Success of the Apple Hill Farmers (and the Impacts)



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As most of you probably already know, this group of small farmers known as the Apple Hill Growers attracts a huge amount of agri-tourists (people interested in apples, wine, apple pies, Christmas trees, blueberries…essentially anything grown on the land) to our region. In fact, this area is the largest agritourism draw in the United States, getting somewhere near 750,000 people eating caramel apples, drinking wine, and choosing pumpkins each year.

You most probably also know that the majority of these tourists come and visit during the fall harvest season. Not only is there fresh fruit picked straight off the tree during this time, but the fall colors can be spectacular. Although the popular ‘harvest season’ starts in late August and finishes in December, the focus for many agri-tourists is October.

We small farmers are very lucky that families have been supporting us for so many years. And with fewer choices in California for experiencing these small farms, we’re getting more families from the cities visiting, showing a different type of life to their kids.

This in itself is wonderful for our region. However the impact is that several of the farms have gotten so popular that they can no longer handle their own parking (thus plugging up the local roads with cars). To add to the problem, some farms rent out booths for ‘crafters’ where there used to be parking. (On a side note, Madroña is located behind one of the most popular farms, High Hill Ranch. Ten years ago, everyone prospered. But now when they are crowded, you can be guaranteed it will be quiet back at our winery.)

Why am I giving you a bit of the history of our area? Well, there are some changes a comin’ this season.

The county finally said, “The region has to try something different.” Rather than work on the ‘crafter booth’ issue, the county is using information from a variety of traffic studies to help alleviate the situation in October. And here’s how it will go.

On weekends during the month of October, the following will happen:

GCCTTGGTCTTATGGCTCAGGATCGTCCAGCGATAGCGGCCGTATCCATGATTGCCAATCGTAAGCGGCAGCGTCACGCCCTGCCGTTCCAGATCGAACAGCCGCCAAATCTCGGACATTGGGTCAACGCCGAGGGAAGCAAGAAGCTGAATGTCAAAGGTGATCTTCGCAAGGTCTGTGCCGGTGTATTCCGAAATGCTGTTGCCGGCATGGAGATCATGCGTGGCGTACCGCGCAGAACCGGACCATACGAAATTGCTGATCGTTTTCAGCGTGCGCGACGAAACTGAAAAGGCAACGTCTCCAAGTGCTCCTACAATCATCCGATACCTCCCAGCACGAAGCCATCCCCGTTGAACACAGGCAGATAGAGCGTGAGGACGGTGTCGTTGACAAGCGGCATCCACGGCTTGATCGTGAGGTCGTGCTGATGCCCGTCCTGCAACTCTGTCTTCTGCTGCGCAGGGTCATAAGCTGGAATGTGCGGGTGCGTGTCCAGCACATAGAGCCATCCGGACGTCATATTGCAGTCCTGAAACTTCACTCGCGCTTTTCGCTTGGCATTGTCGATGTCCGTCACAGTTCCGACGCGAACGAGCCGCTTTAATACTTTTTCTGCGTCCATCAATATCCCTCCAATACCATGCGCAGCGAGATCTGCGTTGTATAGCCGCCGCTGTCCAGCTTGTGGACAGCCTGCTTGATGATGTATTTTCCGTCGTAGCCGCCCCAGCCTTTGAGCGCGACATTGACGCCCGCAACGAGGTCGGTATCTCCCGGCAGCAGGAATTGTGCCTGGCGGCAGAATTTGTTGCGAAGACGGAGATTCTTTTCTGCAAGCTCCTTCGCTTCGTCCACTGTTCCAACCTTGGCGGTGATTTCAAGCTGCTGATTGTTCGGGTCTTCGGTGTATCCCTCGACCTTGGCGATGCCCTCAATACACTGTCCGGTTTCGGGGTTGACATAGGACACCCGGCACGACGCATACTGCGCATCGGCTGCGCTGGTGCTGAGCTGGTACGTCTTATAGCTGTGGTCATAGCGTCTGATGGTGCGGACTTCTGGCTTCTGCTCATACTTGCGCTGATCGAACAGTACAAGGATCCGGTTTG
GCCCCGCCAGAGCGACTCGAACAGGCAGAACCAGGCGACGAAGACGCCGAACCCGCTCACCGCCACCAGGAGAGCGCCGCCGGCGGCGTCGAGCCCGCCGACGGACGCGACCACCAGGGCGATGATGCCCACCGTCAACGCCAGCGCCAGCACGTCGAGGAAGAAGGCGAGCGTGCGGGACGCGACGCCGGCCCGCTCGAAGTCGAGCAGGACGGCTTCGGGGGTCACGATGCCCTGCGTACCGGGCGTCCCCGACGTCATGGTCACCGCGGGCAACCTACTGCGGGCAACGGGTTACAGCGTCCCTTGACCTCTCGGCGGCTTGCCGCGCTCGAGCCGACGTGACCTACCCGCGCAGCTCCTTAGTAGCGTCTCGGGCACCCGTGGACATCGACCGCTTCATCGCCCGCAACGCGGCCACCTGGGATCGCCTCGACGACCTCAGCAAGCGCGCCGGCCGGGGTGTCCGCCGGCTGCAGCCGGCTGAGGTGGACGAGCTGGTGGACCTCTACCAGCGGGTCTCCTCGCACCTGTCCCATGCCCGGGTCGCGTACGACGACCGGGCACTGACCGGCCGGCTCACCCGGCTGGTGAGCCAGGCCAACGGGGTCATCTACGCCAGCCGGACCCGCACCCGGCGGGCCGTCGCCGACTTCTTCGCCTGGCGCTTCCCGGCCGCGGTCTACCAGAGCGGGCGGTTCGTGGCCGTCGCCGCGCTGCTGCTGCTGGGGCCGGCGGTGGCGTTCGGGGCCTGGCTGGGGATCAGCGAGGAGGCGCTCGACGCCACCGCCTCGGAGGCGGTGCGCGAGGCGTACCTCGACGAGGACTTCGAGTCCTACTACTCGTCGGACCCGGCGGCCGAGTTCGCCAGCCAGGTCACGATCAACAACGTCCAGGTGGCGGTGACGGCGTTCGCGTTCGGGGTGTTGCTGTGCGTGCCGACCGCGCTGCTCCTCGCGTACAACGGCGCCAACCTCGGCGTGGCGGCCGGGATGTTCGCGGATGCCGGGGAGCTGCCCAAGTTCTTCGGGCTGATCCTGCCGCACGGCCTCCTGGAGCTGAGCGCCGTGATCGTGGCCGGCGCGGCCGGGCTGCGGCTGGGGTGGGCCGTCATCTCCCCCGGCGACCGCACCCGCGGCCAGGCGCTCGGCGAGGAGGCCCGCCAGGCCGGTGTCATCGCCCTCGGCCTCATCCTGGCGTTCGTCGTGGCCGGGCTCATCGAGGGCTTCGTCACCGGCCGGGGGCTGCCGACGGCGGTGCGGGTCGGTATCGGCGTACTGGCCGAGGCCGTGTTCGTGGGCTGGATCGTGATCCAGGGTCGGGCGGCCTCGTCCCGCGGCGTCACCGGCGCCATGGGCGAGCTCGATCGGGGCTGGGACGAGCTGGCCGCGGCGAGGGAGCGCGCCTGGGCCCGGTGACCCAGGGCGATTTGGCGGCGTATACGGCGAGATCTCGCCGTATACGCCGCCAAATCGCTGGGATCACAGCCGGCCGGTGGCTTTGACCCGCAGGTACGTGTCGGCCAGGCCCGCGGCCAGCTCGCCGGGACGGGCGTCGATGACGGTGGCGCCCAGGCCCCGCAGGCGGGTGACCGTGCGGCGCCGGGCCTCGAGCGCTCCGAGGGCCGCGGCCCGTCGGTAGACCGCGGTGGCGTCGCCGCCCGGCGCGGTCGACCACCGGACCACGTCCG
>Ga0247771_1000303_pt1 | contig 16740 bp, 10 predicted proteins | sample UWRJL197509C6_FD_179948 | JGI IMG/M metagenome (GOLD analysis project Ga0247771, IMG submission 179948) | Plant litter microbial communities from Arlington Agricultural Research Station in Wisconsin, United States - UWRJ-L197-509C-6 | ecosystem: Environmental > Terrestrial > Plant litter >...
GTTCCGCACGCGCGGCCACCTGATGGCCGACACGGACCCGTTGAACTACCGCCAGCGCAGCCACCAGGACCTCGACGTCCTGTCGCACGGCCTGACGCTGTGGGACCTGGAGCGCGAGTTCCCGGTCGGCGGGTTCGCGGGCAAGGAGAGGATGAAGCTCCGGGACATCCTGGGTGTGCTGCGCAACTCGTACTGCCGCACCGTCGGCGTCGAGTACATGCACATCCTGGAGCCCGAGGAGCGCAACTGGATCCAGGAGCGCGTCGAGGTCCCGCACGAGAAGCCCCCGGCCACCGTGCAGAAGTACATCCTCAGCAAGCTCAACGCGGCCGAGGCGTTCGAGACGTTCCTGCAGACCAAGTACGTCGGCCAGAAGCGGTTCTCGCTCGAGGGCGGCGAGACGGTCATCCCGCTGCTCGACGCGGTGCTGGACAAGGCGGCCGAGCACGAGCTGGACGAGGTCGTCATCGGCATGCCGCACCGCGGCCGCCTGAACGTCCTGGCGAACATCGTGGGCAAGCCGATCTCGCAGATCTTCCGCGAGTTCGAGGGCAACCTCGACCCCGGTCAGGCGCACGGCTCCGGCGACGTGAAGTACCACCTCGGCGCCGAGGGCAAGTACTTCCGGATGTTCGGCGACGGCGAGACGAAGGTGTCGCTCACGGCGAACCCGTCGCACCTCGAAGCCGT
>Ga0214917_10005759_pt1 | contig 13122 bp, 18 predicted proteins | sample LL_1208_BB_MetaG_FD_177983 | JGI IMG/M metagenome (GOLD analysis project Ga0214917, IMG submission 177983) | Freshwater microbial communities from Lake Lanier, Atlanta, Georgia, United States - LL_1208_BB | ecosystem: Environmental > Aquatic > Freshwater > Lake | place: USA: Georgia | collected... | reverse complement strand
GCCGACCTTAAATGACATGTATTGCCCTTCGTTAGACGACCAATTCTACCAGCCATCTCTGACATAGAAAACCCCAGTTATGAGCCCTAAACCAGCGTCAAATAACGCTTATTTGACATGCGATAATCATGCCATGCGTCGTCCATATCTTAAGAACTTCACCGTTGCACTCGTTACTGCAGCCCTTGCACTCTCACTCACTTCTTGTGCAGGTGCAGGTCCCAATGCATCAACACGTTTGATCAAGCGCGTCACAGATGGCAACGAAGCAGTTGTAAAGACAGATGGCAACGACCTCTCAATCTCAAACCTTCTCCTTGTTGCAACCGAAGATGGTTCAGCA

1. All left-turn lanes to Carson Road on Highway 50 will be closed (meaning only the off-ramps will be the exits for accessing Carson Road).
  2. Traffic will be allowed to head east on Carson Road (i.e. Placerville to Camino).
  3. Traffic heading west on Carson Road (i.e. Camino to Placerville) will be limited to emergency vehicles, the shuttle and locals between High Hill Ranch and Abels Acres.
  4. However, traffic leaving the ranches on Carson Road (between Abels Acres and High Hill Ranch) will only be allowed to head west on Carson Road towards Placerville.
  5. Access for Madroña Vineyards will be through the Christmas Tree farms on Michelangelo Way.

For a pdf of the shuttle map – AppleFarmsShuttleMap2018AHG-4

OK, so it sounds complicated, but here’s the crux of the whole thing. First of all, the Highway Patrol will be helping cars move along, never letting limited parking stop the flow of traffic. Secondly, there are huge other swaths of Apple Hill Growers to explore outside of this area of Carson Road (where the traffic will flow both directions). And lastly, this is all built on the timing of when people arrive and leave (per the traffic studies).

Now, how does this impact you as a Madroña/Rucksack lover trying to come up and get your October-Special case of El Tinto at $100? (Yes, we designed this incredible sale to get people to still visit us during this busy season, partly because it’s so beautiful in October!)

First, you will want to get off at the Schnell School or Point View Drive exits on Highway 50. You won’t be able to get to us from the Carson Road exits!

Secondly, remember to come though Michelangelo Way, just past Rucksack Cellars (on weekends). We’ll have plenty of signs out there as well.

Lastly, relax, be patient and enjoy the wonderful beauty of the region. Pick up some apples, pumpkins, a pie, and your wine, and know that you’re supporting a lifestyle of farming that is getting harder to find!

(And just to let you know, November is even nicer than October! But you’ll miss the El Tinto Special. Ah, choices!!!)

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1 Response to Success of the Apple Hill Farmers (and the Impacts)

  1. tonytomeo says:

    Gads! Things really are ridiculous in California! The Santa Clara Valley used to be a tourist destination when all the orchards were in bloom. In more modern history, we had ‘Wine Country’, rather than more ‘Wine Countries’ than we can count strewn all over every patch of desert that benefits from the urban sprawl that follows anything so hip and trendy. In my town, we have the ‘Strawberry Festival’ even though strawberries were never grown there commercially, and barely survive in home gardens. Anyway, it is good to see that the real deal is still out there.


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